PER SERVING (per appetizer): Calories 72; Protein 2g; Total Fat 3g; Sat Fat 1g; Cholesterol 3mg; Carbohydrate 9g; Dietary Fiber 1g; Sodium 64mg

Artichoke, Grape Tomato, and Basil Spears

(VEGAN/LOW-CARB)

This no-cook, virtually instant appetizer is always dependable and delicious.

MAKES 12 APPETIZERS

12 marinated artichoke heart quarters (from about a 6-ounce jar), drained

12 small fresh basil leaves or 6 medium to large fresh basil leaves, torn in half

12 small grape or cherry tomatoes

Salt, preferably the coarse variety, and freshly ground black pepper

1/4 cup gluten-free reduced-fat balsamic vinaigrette

Alternate an artichoke quarter, basil leaf, and tomato on each of 12 wooden picks. Arrange in a single layer on a serving plate and season lightly with salt and pepper. Drizzle evenly with the vinaigrette, turning to thoroughly coat. Serve at room temperature.

PER SERVING (per appetizer): Calories 16; Protein 1g; Total Fat 1g; Sat Fat 1g; Cholesterol 0mg; Carbohydrate 3g; Dietary Fiber 1g; Sodium 54mg

Tomato-Olive Bruschetta

(VEGAN/LOW-CARB)

If you don’t have time to bake the Gluten-Free Brown Ciabatta Bread, any ready-made gluten-free ciabatta, Italian bread, or French bread can be used as a base for this tasty topping—just make sure it’s egg-free and dairy-free if your goal is to create vegan appetizers. While the Gluten-Free Italian Bread is an ideal foundation, it contains egg whites.

ABOUT 10 APPETIZERS

6 ounces plum tomatoes (about 2 medium), finely chopped

2 tablespoons finely chopped kalamata or other good-quality black olives

2 tablespoons chopped fresh flat-leaf parsley

1 tablespoon extra-virgin olive oil

1/2 tablespoon red wine vinegar

1 large clove garlic, finely chopped, plus 1 large clove garlic, halved

Salt, preferably the coarse variety, and freshly ground black pepper, to taste

1/2 loaf Gluten-Free Brown Ciabatta Bread, cut into about 10 (3/8-inch thick) slices, toasted until nicely browned, or about 4 ounces of other gluten-free Italian-style bread

In a small bowl, combine the tomatoes, olives, parsley, oil, vinegar, chopped garlic, salt, and pepper; toss gently to combine. Set aside to let the flavors blend, about 10 minutes; toss again.

Rub the toasted ciabatta bread on one side with the flat sides of the halved garlic. Spoon about 11/2 tablespoons of the tomato mixture on the garlic-rubbed side of each slice. Serve at room temperature.

PER SERVING (per appetizer): Calories 65; Protein 1g; Total Fat 4g; Sat Fat 0g; Cholesterol 0mg; Carbohydrate 7g; Dietary Fiber 1g; Sodium 115mg

Classic Bruschetta with Tomatoes and Basil

(DAIRY-FREE/LOW-CARB)

No Italian cookbook would be complete without a recipe for this perennial favorite. For a vegan alternative, prepare with Gluten-Free Brown Ciabatta Bread.

MAKES 8 SERVINGS

2 medium vine-ripened tomatoes (12 ounces total), seeded and finely chopped

2 tablespoons finely chopped fresh basil

1 tablespoon extra-virgin olive oil

1/2 teaspoon balsamic vinegar

Salt, preferably the coarse variety, and freshly ground black pepper, to taste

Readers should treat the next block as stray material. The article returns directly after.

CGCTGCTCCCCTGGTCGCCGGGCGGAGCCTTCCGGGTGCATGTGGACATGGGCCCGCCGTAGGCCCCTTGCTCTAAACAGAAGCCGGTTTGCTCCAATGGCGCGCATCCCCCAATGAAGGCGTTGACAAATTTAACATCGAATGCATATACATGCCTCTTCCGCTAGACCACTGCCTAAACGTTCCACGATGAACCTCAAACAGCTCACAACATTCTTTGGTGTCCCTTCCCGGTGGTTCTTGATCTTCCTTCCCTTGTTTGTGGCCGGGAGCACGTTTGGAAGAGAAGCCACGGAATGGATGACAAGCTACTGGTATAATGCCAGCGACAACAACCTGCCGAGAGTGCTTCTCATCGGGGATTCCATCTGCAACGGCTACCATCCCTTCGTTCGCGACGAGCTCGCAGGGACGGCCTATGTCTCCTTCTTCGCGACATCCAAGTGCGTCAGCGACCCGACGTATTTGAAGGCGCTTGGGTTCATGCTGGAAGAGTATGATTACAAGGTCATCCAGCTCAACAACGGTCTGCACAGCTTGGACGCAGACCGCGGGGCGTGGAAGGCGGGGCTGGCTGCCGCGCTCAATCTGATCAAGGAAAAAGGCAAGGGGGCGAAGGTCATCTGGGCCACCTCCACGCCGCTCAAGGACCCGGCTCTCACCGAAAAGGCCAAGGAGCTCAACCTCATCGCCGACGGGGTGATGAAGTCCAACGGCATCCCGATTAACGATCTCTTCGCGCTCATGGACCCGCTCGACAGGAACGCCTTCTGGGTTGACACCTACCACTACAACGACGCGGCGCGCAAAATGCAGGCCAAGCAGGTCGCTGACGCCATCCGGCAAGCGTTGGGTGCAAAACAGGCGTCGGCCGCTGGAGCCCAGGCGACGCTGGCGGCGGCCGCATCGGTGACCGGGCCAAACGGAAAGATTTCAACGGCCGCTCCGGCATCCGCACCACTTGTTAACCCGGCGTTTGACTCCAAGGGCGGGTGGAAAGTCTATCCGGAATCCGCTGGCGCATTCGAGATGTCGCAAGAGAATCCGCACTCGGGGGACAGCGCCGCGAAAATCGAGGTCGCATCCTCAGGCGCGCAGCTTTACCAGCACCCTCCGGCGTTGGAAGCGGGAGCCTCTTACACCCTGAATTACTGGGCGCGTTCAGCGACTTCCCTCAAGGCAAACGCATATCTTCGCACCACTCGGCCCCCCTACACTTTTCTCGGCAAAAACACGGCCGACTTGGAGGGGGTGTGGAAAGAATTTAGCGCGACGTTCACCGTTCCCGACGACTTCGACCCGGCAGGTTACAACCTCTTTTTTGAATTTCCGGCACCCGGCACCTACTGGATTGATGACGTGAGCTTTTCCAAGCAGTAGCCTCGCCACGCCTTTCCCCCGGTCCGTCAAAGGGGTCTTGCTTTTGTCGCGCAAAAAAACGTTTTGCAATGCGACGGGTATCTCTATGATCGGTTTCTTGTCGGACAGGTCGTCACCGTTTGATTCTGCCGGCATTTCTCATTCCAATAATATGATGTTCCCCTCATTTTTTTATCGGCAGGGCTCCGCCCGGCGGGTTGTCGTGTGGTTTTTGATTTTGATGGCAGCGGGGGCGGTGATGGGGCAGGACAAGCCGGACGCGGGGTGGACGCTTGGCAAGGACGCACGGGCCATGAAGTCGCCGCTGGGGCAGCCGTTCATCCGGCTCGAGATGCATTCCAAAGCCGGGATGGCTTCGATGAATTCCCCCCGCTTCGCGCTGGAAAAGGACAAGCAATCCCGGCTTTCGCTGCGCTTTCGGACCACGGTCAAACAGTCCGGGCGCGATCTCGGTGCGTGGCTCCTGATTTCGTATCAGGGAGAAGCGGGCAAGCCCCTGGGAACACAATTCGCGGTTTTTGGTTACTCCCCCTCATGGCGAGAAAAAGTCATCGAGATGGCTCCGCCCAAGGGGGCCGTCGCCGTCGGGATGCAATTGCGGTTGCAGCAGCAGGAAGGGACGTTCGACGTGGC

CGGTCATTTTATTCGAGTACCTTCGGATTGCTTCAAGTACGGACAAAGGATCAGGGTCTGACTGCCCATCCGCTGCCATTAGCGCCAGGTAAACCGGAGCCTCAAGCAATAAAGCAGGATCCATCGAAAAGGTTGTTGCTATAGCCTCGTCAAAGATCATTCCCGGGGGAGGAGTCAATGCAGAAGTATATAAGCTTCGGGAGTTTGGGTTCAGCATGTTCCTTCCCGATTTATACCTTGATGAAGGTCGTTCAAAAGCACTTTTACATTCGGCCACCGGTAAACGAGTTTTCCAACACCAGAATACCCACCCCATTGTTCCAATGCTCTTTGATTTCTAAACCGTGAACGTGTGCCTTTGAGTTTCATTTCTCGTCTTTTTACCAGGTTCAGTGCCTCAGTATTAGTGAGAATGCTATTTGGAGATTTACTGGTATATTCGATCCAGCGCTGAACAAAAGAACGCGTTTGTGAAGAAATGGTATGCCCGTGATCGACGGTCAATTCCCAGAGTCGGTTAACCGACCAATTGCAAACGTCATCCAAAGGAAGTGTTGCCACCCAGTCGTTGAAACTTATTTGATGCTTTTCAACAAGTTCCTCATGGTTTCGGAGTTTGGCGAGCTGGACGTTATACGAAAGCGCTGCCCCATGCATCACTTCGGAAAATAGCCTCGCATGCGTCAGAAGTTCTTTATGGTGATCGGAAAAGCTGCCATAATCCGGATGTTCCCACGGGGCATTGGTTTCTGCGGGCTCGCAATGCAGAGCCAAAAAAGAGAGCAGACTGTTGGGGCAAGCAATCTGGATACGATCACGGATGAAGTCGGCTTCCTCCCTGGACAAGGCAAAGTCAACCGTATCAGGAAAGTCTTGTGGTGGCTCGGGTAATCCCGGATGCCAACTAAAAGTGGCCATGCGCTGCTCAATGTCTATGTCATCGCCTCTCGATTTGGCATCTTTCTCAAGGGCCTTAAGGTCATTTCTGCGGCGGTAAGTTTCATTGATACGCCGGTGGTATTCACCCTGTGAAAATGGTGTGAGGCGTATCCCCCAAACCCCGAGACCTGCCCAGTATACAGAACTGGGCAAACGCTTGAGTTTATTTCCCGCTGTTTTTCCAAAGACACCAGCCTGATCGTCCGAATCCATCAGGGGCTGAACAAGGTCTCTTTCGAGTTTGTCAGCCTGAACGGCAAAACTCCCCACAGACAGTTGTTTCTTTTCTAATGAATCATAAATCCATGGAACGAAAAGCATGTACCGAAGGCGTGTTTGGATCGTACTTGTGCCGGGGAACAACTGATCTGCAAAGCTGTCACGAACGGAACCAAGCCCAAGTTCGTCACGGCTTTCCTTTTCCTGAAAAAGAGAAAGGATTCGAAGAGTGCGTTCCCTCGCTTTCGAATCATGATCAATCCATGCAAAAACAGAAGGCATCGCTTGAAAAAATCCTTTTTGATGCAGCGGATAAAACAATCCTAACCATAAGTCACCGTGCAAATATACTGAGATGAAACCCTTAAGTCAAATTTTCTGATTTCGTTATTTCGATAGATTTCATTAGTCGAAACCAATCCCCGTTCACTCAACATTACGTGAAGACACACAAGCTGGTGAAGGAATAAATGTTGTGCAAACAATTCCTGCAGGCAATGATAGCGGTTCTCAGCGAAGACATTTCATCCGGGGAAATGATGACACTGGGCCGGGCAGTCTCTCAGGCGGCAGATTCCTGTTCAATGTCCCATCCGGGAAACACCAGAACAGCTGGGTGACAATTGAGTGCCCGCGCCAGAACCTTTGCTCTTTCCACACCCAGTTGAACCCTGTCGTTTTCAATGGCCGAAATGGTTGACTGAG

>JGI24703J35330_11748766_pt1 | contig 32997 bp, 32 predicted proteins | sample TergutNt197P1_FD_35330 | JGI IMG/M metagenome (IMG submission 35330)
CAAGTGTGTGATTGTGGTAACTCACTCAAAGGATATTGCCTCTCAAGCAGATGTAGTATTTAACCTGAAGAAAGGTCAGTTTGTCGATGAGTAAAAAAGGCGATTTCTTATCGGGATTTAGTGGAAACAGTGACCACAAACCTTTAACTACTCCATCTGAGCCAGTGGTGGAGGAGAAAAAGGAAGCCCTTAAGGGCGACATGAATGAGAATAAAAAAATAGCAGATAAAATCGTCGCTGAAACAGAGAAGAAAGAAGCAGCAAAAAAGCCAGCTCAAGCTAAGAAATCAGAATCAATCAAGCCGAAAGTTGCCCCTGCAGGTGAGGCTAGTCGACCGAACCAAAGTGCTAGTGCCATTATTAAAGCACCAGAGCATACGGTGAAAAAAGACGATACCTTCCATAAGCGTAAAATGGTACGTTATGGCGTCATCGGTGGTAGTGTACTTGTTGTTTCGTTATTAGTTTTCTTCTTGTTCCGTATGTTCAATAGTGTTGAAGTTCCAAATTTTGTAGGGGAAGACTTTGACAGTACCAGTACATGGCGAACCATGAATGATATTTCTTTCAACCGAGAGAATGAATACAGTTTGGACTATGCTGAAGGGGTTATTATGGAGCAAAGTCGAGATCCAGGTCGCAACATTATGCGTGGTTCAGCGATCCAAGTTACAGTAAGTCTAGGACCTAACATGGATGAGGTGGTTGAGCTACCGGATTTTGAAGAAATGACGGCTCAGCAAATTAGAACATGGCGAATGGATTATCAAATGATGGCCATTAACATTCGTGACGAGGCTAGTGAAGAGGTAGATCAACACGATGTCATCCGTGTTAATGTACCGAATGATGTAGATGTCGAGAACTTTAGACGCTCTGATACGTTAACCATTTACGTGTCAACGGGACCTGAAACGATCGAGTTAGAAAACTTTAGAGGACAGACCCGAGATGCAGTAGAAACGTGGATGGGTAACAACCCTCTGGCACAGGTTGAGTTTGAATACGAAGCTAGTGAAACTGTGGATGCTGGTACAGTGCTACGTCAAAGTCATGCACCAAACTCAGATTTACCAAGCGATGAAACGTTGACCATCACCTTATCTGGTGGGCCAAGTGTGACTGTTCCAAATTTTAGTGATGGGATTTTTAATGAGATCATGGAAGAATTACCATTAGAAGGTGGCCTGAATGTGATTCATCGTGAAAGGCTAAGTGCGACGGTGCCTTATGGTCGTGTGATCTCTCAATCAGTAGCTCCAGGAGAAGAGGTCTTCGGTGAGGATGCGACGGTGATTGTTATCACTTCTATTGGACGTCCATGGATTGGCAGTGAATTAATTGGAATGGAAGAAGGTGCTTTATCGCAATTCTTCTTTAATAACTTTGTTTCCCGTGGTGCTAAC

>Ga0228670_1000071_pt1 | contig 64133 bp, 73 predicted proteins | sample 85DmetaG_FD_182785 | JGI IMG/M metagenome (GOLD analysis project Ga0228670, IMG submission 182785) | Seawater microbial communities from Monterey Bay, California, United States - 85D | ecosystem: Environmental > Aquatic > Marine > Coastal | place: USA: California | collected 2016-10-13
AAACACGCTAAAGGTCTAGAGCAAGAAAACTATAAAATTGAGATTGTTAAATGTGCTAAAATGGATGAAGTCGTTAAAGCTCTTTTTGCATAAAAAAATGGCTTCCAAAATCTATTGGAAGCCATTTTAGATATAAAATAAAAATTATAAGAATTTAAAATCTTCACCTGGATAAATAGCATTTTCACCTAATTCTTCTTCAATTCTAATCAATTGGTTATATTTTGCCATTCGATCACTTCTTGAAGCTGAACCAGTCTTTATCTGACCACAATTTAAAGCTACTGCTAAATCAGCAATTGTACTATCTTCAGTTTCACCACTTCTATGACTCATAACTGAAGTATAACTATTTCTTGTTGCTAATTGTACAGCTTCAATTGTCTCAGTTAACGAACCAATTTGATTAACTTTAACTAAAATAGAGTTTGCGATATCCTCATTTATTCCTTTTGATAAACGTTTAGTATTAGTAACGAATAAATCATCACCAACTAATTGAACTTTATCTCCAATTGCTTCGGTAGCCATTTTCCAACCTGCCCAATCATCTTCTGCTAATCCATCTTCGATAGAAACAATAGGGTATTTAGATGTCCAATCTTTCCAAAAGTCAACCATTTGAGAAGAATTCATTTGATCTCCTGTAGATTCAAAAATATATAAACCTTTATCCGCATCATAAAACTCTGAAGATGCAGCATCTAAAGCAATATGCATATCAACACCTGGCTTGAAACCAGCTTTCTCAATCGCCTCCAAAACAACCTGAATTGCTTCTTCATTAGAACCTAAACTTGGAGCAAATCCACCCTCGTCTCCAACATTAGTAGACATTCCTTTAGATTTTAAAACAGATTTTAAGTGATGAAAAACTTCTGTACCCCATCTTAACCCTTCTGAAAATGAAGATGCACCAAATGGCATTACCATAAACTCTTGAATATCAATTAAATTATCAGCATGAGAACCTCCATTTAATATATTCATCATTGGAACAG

8 (1/2-inch thick) pieces Gluten-Free Italian Bread (about 1/4 recipe, or 1/2 loaf), well toasted, or about 4 ounces other gluten-free Italian-style bread

1 large clove garlic, halved

In a medium bowl, toss the tomatoes, basil, oil, vinegar, salt, and pepper gently yet thoroughly to combine. Set aside about 10 minutes to allow the flavors to blend; toss gently again.

Rub one side of the toasted bread with the flat sides of the garlic halves. Top each garlic-rubbed side with about 11/2 tablespoons of the tomato mixture. Serve at room temperature.

PER SERVING (per appetizer): Calories 69; Protein 2g; Total Fat 3g; Sat Fat 1g; Cholesterol 0mg; Carbohydrate 9g; Dietary Fiber 1g; Sodium 91mg

Celery Stuffed with Herbed Goat Cheese

(EGG-FREE/LOW-CARB)

Tangy goat cheese and fragrant fresh herbs dress up celery stalks in fine style.

MAKES 8 SERVINGS

4 ounces creamy goat cheese

4 ounces gluten-free Neufchâtel cream cheese, cut into chunks, at room temperature

4 tablespoons chopped fresh basil, thyme, oregano, rosemary, and/or sage leaves

Salt and freshly ground black pepper, to taste

1 bunch celery, separated into stalks, washed, trimmed, strings removed, if desired, and patted dry with paper towels

In a medium bowl, mix together the goat cheese, cream cheese, herbs, salt, and pepper until thoroughly blended. Spread the mixture evenly into the celery stalks. Cut into bite-size pieces. Transfer to a platter, cover, and refrigerate for 1 hour, or overnight. Serve chilled.

PER SERVING (1/8 of recipe): Calories 102; Protein 6g; Total Fat 8g; Sat Fat 6g; Cholesterol 26mg; Carbohydrate 1g; Dietary Fiber 0g; Sodium 110mg

Italian Chickpea Flour Pancake

(VEGAN/LOW-CARB)

Farinata, a thin pancake made exclusively with chickpea flour, is the Ligurian counterpart to Nicoise socca. I like mine sprinkled with rosemary and coarse salt—feel free to substitute with your favorite toppings. For an interesting and tasty thin-crust pizza, see the variation, below.

MAKES 6 TO 8 SERVINGS

11/2 cups water

11/2 cups chickpea flour

2 tablespoons extra-virgin olive oil, divided

1/2 teaspoon garlic salt

Freshly ground black pepper, to taste

1 tablespoon dried rosemary leaves (optional)

Coarse salt (optional)

In a medium bowl, whisk together the water and flour; cover and refrigerate 2 hours or overnight. Return to room temperature before proceeding.

Preheat oven to 475F (245C). Grease a standard-size baking sheet with 1 tablespoon oil.